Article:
The rabbits have been retired: Chancellor Philip Hammond delivered a no-nonsense Autumn Statement, his first and last, to show Britain’s still open for business. Publicised as a fair economy and budget for all, the clear goal is to invest in the future whilst trying to show support for workers and families now.
No big shocks, just a manageable transition ahead is the impression given, ‘step-change’ the new buzzword of the day. Deficit reduction plans are on hold until the next parliament while sights are clearly set on Brexit, uncertainty mentioned but downplayed.
The ‘strength and resilience’ of our economy following the EU referendum confounds commentators and as we venture in to new waters no-one knows how to handle the economy. A wide range of opinions have been ventured, but despite this there has been high profile investment in the UK since the referendum which shouldn’t be taken lightly.
A worry to contractors and small businesses, the Chancellor has clear issues over incorporations and self employment, blaming their increase for lower tax revenues. The key issue for PSCs, apart from the public sector IR35 changes already announced, is the change to the VAT FRS percentage for what HMRC deem to be ‘labour-only’ businesses. This will decrease income, perhaps not by much but enough to show the mistrust the government must have for small businesses.
Growth: 2.1% in 2016, higher than forecast in March, it's expected to decrease to 1.4% in 2017 - equal or higher to the rest of EU but not where the Chancellor would like. Lower investment and weaker consumer demand are the key factors in this forecast. Increases are then expected, levelling off at 2% in 2021.
Debt to GDP: expected to increase from 84.2% last year to 87.3% this year, peaking at 90.2% in 2017/18 before falling.
Borrowing: currently at £68.2bn for 2016/17 reducing significantly each year to £17.2bn in 2021-22. As a % of GDP borrowing will go from 4% last year to 0.7% in 2022, the lowest in two decades.
Jobs: Unemployment is at 11 year low with 2.7m new jobs since 2010. Growth has been seen all over Britain, not just concentrated in London and the South East.
Surplus: No longer looking to reach a surplus in this parliament, but public finances to balance at earliest possible date in the next. Still looking to reduce debt as a share of GDP.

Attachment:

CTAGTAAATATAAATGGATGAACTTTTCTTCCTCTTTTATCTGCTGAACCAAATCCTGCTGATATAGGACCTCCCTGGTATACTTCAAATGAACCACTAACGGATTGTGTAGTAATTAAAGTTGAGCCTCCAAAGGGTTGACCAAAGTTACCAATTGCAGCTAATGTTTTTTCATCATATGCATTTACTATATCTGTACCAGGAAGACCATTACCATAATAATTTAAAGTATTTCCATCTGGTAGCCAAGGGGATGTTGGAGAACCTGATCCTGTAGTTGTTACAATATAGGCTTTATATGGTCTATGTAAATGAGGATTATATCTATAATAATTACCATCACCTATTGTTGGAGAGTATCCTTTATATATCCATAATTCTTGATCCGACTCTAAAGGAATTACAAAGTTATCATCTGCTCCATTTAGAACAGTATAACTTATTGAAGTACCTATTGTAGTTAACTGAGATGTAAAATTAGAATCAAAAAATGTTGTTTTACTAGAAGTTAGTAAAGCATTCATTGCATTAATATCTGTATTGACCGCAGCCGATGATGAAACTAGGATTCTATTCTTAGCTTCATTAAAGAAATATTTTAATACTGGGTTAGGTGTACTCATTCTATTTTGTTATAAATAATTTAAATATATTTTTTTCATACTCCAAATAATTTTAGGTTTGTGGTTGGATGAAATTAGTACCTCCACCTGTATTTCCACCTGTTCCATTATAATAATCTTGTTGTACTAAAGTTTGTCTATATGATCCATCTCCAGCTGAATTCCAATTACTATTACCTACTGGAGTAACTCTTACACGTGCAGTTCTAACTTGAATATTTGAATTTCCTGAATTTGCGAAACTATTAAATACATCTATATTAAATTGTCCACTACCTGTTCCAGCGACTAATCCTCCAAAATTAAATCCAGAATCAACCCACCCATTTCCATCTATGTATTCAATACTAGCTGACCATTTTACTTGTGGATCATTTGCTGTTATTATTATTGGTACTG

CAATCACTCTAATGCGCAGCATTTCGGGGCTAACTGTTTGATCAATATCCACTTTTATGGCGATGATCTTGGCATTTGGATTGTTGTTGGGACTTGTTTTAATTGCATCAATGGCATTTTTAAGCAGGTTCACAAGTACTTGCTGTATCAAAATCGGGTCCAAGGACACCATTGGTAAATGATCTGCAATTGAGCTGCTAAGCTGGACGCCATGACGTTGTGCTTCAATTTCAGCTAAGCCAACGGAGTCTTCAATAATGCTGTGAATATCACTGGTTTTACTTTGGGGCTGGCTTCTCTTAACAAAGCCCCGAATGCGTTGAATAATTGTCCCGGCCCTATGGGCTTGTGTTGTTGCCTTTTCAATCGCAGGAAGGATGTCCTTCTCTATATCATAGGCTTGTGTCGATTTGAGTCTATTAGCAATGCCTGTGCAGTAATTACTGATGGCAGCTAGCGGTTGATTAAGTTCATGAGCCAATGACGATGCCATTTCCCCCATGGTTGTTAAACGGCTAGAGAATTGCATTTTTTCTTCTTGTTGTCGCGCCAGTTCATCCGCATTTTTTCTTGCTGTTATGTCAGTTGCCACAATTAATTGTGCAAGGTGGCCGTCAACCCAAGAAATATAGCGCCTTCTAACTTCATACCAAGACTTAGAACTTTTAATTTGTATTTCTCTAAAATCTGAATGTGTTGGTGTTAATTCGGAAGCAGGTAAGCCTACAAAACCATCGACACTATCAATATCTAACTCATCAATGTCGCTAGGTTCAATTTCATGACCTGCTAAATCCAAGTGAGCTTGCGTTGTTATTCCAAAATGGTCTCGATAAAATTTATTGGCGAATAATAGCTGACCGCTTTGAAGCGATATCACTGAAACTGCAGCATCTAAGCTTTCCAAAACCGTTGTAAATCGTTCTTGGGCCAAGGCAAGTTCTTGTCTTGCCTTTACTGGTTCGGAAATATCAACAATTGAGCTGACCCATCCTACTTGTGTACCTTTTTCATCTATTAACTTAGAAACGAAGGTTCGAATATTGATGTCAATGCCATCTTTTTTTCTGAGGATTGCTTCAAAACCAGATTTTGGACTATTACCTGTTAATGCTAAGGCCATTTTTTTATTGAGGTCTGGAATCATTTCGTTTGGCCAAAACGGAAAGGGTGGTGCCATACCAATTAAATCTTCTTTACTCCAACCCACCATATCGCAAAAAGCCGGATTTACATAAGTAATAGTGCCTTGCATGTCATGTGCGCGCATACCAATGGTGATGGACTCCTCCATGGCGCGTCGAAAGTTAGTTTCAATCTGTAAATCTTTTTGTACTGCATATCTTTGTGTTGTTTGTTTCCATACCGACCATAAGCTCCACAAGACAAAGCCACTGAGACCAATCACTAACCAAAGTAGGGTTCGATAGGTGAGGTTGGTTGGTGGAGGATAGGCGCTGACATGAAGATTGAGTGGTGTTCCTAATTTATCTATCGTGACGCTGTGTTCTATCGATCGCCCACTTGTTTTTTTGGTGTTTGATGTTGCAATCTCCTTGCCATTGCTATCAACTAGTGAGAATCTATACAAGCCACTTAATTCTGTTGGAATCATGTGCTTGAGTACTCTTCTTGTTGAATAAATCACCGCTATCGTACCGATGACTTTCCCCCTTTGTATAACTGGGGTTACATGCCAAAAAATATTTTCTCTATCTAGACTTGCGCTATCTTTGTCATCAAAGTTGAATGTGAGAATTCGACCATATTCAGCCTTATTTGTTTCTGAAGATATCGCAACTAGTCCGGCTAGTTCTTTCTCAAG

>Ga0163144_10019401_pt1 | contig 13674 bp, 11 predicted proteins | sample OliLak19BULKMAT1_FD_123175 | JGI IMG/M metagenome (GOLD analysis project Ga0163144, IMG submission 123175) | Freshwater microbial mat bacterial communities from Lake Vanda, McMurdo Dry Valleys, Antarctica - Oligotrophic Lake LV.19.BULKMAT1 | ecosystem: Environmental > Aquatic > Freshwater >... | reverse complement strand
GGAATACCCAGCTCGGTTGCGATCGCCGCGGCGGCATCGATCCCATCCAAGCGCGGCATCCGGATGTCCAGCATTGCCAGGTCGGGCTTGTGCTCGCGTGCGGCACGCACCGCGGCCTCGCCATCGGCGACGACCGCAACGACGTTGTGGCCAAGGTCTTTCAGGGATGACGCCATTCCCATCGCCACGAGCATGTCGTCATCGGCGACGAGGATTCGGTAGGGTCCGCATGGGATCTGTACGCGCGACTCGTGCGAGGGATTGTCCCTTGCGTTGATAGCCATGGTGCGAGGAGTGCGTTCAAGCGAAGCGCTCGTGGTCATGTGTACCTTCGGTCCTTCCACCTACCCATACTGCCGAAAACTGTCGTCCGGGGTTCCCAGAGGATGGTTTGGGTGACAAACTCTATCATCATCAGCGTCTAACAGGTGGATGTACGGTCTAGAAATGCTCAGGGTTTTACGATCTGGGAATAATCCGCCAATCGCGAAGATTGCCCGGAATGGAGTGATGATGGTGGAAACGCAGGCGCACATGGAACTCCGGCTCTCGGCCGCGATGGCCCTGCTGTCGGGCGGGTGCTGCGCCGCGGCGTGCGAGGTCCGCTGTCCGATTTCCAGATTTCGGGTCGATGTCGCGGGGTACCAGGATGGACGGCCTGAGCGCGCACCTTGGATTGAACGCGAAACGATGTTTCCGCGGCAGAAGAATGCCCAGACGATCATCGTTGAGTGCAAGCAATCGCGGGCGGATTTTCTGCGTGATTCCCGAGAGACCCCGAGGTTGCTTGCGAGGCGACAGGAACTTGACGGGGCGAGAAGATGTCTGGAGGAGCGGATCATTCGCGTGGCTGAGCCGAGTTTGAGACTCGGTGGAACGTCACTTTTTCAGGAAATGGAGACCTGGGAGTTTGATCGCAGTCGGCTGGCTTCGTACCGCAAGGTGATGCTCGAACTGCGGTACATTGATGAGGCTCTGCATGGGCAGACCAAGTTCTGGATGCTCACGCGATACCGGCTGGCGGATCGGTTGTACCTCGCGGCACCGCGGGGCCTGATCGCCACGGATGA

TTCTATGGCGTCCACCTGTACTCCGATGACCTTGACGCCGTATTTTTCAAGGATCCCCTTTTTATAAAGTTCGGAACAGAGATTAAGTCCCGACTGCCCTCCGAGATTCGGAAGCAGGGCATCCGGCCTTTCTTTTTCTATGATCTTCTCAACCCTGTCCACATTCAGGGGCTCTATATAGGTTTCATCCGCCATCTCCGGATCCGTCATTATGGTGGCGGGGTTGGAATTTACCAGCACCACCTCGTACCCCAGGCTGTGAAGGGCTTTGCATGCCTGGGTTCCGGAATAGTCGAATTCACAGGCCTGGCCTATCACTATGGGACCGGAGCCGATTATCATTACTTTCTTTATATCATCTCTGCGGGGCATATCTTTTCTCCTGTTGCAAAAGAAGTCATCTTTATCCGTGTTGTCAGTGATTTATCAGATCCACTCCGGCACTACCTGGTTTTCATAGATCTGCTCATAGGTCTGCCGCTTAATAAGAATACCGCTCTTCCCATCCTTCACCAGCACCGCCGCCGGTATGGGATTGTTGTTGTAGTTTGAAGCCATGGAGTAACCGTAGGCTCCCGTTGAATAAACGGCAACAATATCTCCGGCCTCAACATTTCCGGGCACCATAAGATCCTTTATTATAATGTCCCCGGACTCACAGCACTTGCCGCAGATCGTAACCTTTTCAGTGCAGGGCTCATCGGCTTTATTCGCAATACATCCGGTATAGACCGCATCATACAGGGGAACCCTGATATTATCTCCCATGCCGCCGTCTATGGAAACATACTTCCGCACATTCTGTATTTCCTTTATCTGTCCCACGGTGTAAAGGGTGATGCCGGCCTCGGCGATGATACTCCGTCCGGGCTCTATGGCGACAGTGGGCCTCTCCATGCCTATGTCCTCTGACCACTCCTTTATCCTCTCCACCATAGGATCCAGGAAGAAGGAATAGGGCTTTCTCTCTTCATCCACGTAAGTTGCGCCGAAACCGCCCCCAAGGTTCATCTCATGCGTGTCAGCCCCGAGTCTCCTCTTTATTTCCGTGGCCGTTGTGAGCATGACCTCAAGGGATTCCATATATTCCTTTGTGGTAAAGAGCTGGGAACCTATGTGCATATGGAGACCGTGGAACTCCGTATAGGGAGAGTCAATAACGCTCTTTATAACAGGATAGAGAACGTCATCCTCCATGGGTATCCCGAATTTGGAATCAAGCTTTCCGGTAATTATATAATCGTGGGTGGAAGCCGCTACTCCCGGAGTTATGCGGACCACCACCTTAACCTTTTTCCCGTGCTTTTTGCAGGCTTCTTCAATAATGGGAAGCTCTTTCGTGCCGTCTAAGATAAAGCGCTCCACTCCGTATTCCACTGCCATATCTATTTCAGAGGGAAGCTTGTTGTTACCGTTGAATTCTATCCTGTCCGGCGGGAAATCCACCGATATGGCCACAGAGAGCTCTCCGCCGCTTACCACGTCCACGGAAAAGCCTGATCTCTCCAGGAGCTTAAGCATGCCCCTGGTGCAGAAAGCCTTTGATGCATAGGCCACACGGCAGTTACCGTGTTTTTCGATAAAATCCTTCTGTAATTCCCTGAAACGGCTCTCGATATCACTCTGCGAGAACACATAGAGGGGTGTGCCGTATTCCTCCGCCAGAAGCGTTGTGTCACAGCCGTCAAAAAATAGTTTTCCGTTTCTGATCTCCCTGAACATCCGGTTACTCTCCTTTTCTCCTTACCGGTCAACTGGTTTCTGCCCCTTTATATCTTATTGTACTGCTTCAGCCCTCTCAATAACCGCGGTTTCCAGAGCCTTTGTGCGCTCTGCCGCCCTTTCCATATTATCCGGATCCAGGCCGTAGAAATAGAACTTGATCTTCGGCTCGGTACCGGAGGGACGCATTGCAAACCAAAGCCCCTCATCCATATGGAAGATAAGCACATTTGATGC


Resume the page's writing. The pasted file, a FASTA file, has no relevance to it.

- Changes to the Flat Rate Scheme (FRS) with a new 16.5% rate being introduced from April 2017 will affect a large amount of small business. The aim is to tackle what’s seen as ‘aggressive abuse’ of the scheme. There will be an online test to see if it applies, with further legislation being released on 05/12/2017 - we will give you more information on this as soon as we have it.
- Public sector reform for IR35 is still going ahead, disappointing many. The removal of the 5% allowance has been confirmed but very little else. Legislation will be released on 5th December as well, again we’ll provide more information when it's released, in a future blog.
- National Insurance thresholds will be aligned at £157/week from April 2017.
- Various things already announced were confirmed: the cut of CT to 17% by 2020, 100% FYA for installation of electric vehicle charging infrastructure, continued efforts to tackle tax avoidance and disguised remuneration schemes, re-evaluation of company car tax bands for low emission cars.
- Changes to the salary sacrifice scheme will be made so everyone pays similar taxes, whether you receive the benefit through the company or pay for it out of your own pocket. A consultation has already closed for this and it’s expected to be phased in between 2017 and 2021. Ultra-low emission cars, pensions, childcare and the cycle to work scheme will be excluded from this currently.
- Consultations will be released on the valuations of benefits in kind and the use of income tax relief for employee expenses.
- Funding was announced to double capacity to support exporters through UK Export Finance as well as for Sir Charlie Mayfield’s business-led initiative to boost management skills across British businesses. A boost to finance for growing tech firms through venture capital funds is planned too, to stop them being taken over by bigger companies.
- A lower transitional relief cap for businesses was announced, allowing a smoother transition to higher bills when business rates are reviewed.
- Plans to abolish any tax advantages via Employee Shareholder Status where primary use is for tax planning are being made. Further penalties were announced for anyone who enables the use of tax avoidance schemes and general anti-avoidance measures continued.
- The response to Making Tax Digital will be published in Jan 2017, whilst there will be reviews on areas of VAT and Stamp Duty on share transactions.